Thursday, December 28, 2017

Does “Defensive Pessimism” Help or Hurt Law Student Academic Performance?

Defensive pessimism is a strategy in which anxious individuals set unrealistically low expectations (relative to their past performance) and reflect extensively on potential pitfalls to prepare for upcoming events. Students employing this strategy may anticipate problems that could arise with an upcoming performance and take steps to avoid those problems from happening.  

Is this strategy positively related to law students’ academic performance? According to a recent study, the answer is no. However, the study found a positive relationship between defensive pessimism and law students’ psychological distress:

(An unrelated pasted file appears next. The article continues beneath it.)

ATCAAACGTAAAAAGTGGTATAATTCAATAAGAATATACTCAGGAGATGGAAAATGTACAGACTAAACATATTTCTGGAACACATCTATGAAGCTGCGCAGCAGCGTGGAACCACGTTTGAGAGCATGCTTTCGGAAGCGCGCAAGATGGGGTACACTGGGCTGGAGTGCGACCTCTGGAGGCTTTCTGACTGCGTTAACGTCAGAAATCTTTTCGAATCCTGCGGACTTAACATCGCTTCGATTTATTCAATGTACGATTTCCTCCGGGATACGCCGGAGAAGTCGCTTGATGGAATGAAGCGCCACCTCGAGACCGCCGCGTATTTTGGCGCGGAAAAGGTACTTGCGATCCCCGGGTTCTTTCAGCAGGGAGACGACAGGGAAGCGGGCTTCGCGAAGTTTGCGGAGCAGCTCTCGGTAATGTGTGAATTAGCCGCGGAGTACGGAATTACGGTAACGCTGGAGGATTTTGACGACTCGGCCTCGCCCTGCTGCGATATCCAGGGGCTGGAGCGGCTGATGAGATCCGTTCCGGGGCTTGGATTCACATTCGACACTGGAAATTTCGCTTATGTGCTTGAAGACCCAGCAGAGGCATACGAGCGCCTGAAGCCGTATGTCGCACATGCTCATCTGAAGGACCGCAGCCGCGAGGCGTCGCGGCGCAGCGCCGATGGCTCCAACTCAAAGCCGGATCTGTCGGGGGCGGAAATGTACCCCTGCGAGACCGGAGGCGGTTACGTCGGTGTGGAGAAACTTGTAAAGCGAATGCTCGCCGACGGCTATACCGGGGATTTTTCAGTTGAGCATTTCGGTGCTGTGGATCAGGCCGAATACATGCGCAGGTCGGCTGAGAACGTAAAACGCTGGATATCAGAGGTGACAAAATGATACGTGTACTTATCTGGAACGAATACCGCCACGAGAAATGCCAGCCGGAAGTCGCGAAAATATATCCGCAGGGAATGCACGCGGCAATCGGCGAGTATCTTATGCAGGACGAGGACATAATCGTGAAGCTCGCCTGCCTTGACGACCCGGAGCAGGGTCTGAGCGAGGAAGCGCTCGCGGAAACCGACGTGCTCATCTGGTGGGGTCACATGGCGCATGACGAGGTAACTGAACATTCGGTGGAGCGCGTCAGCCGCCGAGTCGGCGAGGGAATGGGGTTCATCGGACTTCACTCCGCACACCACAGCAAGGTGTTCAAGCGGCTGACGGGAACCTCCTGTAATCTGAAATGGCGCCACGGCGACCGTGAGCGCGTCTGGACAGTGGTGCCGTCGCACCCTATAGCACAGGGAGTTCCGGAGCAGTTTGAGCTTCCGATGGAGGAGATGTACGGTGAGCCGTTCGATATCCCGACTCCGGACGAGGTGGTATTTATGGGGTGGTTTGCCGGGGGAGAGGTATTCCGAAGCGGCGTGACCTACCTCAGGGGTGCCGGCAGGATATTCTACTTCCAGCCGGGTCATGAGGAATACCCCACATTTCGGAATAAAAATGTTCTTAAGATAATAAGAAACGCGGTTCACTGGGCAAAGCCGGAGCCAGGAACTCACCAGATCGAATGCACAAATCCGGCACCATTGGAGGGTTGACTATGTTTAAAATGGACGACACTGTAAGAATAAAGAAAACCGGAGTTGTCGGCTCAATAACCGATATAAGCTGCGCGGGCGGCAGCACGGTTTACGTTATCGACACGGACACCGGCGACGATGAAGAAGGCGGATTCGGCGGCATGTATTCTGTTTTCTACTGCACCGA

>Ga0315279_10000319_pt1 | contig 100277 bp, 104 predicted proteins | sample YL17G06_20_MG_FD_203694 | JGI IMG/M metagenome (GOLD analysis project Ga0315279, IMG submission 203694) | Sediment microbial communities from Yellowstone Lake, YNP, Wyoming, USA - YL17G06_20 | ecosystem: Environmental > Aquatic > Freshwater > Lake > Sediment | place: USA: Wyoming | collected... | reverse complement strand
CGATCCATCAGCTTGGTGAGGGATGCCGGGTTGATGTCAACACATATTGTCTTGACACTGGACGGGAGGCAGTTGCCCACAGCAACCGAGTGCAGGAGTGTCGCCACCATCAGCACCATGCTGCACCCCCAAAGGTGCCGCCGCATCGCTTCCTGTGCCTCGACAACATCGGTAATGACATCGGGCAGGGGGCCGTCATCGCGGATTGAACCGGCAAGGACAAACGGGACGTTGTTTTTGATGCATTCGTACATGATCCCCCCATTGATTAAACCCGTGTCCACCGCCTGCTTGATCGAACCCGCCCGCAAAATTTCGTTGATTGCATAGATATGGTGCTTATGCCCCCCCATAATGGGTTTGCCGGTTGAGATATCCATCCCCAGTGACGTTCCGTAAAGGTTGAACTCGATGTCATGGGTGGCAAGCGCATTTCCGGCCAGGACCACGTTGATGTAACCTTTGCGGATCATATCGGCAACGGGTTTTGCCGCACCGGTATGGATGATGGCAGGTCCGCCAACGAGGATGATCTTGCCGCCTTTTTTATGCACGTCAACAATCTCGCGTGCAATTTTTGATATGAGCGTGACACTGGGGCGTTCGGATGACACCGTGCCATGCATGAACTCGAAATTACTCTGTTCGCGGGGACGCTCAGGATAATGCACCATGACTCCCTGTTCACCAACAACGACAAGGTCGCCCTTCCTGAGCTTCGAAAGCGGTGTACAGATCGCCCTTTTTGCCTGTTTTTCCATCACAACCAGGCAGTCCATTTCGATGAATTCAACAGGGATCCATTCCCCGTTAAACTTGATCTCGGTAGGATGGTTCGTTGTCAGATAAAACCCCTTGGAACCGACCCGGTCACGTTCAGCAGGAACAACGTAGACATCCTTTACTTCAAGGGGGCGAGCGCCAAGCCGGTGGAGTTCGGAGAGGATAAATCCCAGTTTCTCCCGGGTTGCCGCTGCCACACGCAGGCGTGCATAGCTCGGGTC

These findings, together with our findings regarding academic performance, suggest that academic performance alone cannot be used as a proxy for psychological distress. Some law students will experience psychological distress, but that distress will not be reflected in their academic performance. While defensive pessimism may be an adaptive strategy in that it facilitates the performance of anxious individuals, defensive pessimism may not be adaptive because by facilitating performance, it may impede the identification and treatment of law students who are in psychological distress.

You can access the study here. Emily Zimmerman & Casey LaDuke, Every Silver Lining Has a Cloud: Defensive Pessimism in Legal Education, 66 Catholic University Law Review 823 (2017).


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